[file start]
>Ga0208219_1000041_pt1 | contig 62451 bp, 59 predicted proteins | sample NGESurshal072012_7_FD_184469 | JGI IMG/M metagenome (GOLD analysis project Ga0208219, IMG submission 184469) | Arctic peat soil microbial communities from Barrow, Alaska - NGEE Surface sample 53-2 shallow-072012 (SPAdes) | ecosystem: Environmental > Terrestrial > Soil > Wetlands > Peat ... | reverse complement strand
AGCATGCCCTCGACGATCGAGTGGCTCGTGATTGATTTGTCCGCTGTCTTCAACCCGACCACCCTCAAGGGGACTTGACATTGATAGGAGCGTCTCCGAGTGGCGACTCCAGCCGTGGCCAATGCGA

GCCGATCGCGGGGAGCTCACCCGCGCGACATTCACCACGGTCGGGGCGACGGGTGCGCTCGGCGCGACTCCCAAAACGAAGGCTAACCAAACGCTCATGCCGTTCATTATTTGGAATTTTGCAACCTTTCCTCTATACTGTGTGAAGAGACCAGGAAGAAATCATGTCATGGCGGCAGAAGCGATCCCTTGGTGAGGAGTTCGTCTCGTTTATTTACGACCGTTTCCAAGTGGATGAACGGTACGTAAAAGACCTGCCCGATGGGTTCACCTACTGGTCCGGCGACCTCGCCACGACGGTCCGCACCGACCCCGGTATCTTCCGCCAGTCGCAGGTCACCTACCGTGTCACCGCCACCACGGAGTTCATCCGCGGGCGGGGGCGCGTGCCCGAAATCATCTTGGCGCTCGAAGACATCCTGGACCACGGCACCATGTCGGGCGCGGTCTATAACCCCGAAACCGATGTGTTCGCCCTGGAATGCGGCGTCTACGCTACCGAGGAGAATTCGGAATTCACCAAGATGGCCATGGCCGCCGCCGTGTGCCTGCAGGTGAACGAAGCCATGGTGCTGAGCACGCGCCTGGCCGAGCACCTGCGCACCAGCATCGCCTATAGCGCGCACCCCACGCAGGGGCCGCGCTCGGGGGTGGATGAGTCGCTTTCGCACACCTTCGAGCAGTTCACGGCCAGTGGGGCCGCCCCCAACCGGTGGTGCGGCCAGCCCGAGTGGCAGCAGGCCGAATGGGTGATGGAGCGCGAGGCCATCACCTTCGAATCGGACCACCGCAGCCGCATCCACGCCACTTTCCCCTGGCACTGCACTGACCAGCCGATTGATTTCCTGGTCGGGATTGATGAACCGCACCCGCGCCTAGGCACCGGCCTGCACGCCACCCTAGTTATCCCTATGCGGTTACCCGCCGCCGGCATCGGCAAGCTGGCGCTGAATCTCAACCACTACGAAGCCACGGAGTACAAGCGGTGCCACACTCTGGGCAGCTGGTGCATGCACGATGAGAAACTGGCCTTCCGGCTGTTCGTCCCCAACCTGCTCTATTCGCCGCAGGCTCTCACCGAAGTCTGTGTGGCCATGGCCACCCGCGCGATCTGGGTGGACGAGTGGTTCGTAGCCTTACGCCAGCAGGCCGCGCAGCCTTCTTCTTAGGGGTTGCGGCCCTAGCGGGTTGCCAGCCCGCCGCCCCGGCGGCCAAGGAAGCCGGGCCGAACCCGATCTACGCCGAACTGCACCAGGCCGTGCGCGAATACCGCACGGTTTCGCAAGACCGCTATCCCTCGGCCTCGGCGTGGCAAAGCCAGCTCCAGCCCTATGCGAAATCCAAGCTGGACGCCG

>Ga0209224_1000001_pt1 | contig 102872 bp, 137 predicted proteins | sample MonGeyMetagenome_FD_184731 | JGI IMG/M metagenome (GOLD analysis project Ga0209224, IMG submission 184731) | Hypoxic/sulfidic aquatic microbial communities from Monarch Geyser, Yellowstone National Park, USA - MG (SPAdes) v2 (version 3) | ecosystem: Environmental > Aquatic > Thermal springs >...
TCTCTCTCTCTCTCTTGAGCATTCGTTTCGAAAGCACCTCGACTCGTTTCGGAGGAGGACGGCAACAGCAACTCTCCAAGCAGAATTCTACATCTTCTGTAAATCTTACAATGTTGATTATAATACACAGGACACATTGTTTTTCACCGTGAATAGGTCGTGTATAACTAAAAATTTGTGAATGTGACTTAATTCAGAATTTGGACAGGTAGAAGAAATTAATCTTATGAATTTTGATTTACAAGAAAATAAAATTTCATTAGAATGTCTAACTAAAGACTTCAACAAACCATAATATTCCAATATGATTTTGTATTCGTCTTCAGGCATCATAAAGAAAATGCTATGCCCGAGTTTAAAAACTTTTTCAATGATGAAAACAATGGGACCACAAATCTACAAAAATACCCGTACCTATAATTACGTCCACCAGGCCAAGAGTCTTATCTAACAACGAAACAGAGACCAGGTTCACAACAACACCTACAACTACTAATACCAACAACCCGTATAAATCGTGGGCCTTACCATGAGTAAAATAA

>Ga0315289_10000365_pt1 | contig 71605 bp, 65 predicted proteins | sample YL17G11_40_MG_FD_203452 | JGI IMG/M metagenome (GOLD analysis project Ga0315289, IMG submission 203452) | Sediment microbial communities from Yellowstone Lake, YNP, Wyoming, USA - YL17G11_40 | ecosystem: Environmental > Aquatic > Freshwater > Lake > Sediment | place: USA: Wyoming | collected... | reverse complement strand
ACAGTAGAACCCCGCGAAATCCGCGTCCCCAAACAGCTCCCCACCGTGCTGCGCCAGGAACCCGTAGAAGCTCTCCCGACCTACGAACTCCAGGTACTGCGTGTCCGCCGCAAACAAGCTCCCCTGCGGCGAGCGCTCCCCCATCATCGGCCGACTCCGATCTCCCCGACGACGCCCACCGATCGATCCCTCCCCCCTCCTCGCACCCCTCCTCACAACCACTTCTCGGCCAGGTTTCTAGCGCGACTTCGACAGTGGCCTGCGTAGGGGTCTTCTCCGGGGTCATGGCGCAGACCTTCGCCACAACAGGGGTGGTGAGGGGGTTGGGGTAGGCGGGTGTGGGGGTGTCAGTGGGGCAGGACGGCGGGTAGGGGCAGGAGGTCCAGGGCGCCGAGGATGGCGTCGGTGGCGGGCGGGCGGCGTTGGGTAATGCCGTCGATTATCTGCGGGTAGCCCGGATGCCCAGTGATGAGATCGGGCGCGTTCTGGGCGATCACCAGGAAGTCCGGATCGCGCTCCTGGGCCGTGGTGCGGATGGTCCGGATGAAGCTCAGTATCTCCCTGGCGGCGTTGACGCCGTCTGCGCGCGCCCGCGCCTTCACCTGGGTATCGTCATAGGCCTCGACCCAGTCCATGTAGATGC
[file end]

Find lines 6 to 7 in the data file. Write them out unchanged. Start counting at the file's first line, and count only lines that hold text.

>Ga0315289_10000365_pt1 | contig 71605 bp, 65 predicted proteins | sample YL17G11_40_MG_FD_203452 | JGI IMG/M metagenome (GOLD analysis project Ga0315289, IMG submission 203452) | Sediment microbial communities from Yellowstone Lake, YNP, Wyoming, USA - YL17G11_40 | ecosystem: Environmental > Aquatic > Freshwater > Lake > Sediment | place: USA: Wyoming | collected... | reverse complement strand
ACAGTAGAACCCCGCGAAATCCGCGTCCCCAAACAGCTCCCCACCGTGCTGCGCCAGGAACCCGTAGAAGCTCTCCCGACCTACGAACTCCAGGTACTGCGTGTCCGCCGCAAACAAGCTCCCCTGCGGCGAGCGCTCCCCCATCATCGGCCGACTCCGATCTCCCCGACGACGCCCACCGATCGATCCCTCCCCCCTCCTCGCACCCCTCCTCACAACCACTTCTCGGCCAGGTTTCTAGCGCGACTTCGACAGTGGCCTGCGTAGGGGTCTTCTCCGGGGTCATGGCGCAGACCTTCGCCACAACAGGGGTGGTGAGGGGGTTGGGGTAGGCGGGTGTGGGGGTGTCAGTGGGGCAGGACGGCGGGTAGGGGCAGGAGGTCCAGGGCGCCGAGGATGGCGTCGGTGGCGGGCGGGCGGCGTTGGGTAATGCCGTCGATTATCTGCGGGTAGCCCGGATGCCCAGTGATGAGATCGGGCGCGTTCTGGGCGATCACCAGGAAGTCCGGATCGCGCTCCTGGGCCGTGGTGCGGATGGTCCGGATGAAGCTCAGTATCTCCCTGGCGGCGTTGACGCCGTCTGCGCGCGCCCGCGCCTTCACCTGGGTATCGTCATAGGCCTCGACCCAGTCCATGTAGATGC